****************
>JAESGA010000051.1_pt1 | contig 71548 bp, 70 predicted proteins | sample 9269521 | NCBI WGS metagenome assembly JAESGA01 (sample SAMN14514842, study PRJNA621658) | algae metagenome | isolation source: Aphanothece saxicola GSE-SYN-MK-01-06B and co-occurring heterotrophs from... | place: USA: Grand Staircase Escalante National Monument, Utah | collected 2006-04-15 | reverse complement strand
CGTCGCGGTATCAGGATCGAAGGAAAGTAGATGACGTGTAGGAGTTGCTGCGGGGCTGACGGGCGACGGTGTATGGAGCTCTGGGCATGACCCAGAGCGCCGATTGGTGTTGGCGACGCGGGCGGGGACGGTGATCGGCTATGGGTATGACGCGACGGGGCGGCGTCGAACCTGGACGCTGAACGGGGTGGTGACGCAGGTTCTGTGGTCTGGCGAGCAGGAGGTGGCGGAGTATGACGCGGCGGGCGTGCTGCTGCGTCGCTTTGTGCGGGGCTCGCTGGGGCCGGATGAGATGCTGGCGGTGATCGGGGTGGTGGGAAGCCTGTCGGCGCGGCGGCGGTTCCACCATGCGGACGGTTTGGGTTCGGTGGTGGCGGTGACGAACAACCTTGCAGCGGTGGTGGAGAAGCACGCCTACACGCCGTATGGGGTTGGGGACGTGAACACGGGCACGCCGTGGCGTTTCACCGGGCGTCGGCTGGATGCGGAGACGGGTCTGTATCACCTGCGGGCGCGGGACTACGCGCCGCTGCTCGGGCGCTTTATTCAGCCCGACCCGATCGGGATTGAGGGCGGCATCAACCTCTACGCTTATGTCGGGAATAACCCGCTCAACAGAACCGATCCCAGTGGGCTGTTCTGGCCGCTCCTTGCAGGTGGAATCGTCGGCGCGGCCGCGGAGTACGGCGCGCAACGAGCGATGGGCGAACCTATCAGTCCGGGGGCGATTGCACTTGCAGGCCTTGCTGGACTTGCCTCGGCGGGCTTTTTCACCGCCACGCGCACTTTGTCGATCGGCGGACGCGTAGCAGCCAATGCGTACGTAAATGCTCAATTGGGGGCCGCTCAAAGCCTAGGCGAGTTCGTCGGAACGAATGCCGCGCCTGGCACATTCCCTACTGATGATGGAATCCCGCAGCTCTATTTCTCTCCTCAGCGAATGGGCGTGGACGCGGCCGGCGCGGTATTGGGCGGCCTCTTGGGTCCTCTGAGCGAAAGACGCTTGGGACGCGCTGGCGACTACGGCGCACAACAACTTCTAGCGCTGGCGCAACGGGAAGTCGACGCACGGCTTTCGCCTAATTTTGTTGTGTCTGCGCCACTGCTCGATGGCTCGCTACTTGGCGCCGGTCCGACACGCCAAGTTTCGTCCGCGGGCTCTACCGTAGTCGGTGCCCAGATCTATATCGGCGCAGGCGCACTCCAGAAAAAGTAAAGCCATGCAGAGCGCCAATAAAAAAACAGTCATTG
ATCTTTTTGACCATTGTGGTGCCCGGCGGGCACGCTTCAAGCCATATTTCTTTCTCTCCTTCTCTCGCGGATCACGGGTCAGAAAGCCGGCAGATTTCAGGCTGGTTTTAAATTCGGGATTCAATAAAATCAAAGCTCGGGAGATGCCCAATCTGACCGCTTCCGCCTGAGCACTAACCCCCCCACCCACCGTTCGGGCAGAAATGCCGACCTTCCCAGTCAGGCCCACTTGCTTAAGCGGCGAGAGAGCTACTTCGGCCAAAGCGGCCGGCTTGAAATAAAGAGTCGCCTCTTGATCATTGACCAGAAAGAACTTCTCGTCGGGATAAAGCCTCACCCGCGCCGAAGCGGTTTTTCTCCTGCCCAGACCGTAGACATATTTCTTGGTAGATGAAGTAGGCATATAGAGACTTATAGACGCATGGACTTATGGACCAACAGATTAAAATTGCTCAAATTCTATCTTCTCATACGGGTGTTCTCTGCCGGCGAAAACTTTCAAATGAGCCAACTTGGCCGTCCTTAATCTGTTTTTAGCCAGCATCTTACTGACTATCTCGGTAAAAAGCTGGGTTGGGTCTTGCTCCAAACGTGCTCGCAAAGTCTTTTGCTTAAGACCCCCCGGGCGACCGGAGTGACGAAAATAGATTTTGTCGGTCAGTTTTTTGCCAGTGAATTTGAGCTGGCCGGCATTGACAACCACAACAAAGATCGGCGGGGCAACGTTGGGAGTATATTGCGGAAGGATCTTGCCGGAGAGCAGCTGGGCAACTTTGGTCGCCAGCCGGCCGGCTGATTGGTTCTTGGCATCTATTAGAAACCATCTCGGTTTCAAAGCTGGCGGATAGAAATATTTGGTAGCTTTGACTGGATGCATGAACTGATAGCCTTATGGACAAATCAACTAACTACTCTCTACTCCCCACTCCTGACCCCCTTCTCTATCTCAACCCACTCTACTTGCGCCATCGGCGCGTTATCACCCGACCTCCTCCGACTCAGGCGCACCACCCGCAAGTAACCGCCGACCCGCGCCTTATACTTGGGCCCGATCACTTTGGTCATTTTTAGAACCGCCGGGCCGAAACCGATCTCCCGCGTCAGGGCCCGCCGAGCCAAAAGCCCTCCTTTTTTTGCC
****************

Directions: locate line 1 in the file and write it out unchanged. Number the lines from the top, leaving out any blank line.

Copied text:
>JAESGA010000051.1_pt1 | contig 71548 bp, 70 predicted proteins | sample 9269521 | NCBI WGS metagenome assembly JAESGA01 (sample SAMN14514842, study PRJNA621658) | algae metagenome | isolation source: Aphanothece saxicola GSE-SYN-MK-01-06B and co-occurring heterotrophs from... | place: USA: Grand Staircase Escalante National Monument, Utah | collected 2006-04-15 | reverse complement strand